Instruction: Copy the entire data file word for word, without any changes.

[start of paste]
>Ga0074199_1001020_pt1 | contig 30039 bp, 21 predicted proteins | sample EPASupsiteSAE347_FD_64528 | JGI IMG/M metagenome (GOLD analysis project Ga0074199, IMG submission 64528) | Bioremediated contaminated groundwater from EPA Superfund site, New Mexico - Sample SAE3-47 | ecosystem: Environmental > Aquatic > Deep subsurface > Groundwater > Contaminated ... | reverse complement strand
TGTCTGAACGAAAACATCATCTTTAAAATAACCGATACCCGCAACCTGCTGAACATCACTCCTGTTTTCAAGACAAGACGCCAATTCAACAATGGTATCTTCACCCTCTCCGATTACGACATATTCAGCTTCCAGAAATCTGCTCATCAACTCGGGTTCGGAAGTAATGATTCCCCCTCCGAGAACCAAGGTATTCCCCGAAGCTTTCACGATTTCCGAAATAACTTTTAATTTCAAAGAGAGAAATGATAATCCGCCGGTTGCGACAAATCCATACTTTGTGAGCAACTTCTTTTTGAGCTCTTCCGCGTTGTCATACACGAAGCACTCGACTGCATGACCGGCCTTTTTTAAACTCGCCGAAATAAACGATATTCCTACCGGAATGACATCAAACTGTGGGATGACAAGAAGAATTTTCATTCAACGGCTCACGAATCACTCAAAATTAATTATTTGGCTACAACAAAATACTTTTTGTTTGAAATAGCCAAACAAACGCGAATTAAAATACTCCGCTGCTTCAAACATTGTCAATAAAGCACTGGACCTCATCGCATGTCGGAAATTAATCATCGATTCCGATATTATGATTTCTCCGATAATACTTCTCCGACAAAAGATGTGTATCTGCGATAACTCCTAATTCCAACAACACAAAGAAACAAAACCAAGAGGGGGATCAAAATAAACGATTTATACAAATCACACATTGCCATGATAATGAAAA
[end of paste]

>Ga0074199_1001020_pt1 | contig 30039 bp, 21 predicted proteins | sample EPASupsiteSAE347_FD_64528 | JGI IMG/M metagenome (GOLD analysis project Ga0074199, IMG submission 64528) | Bioremediated contaminated groundwater from EPA Superfund site, New Mexico - Sample SAE3-47 | ecosystem: Environmental > Aquatic > Deep subsurface > Groundwater > Contaminated ... | reverse complement strand
TGTCTGAACGAAAACATCATCTTTAAAATAACCGATACCCGCAACCTGCTGAACATCACTCCTGTTTTCAAGACAAGACGCCAATTCAACAATGGTATCTTCACCCTCTCCGATTACGACATATTCAGCTTCCAGAAATCTGCTCATCAACTCGGGTTCGGAAGTAATGATTCCCCCTCCGAGAACCAAGGTATTCCCCGAAGCTTTCACGATTTCCGAAATAACTTTTAATTTCAAAGAGAGAAATGATAATCCGCCGGTTGCGACAAATCCATACTTTGTGAGCAACTTCTTTTTGAGCTCTTCCGCGTTGTCATACACGAAGCACTCGACTGCATGACCGGCCTTTTTTAAACTCGCCGAAATAAACGATATTCCTACCGGAATGACATCAAACTGTGGGATGACAAGAAGAATTTTCATTCAACGGCTCACGAATCACTCAAAATTAATTATTTGGCTACAACAAAATACTTTTTGTTTGAAATAGCCAAACAAACGCGAATTAAAATACTCCGCTGCTTCAAACATTGTCAATAAAGCACTGGACCTCATCGCATGTCGGAAATTAATCATCGATTCCGATATTATGATTTCTCCGATAATACTTCTCCGACAAAAGATGTGTATCTGCGATAACTCCTAATTCCAACAACACAAAGAAACAAAACCAAGAGGGGGATCAAAATAAACGATTTATACAAATCACACATTGCCATGATAATGAAAA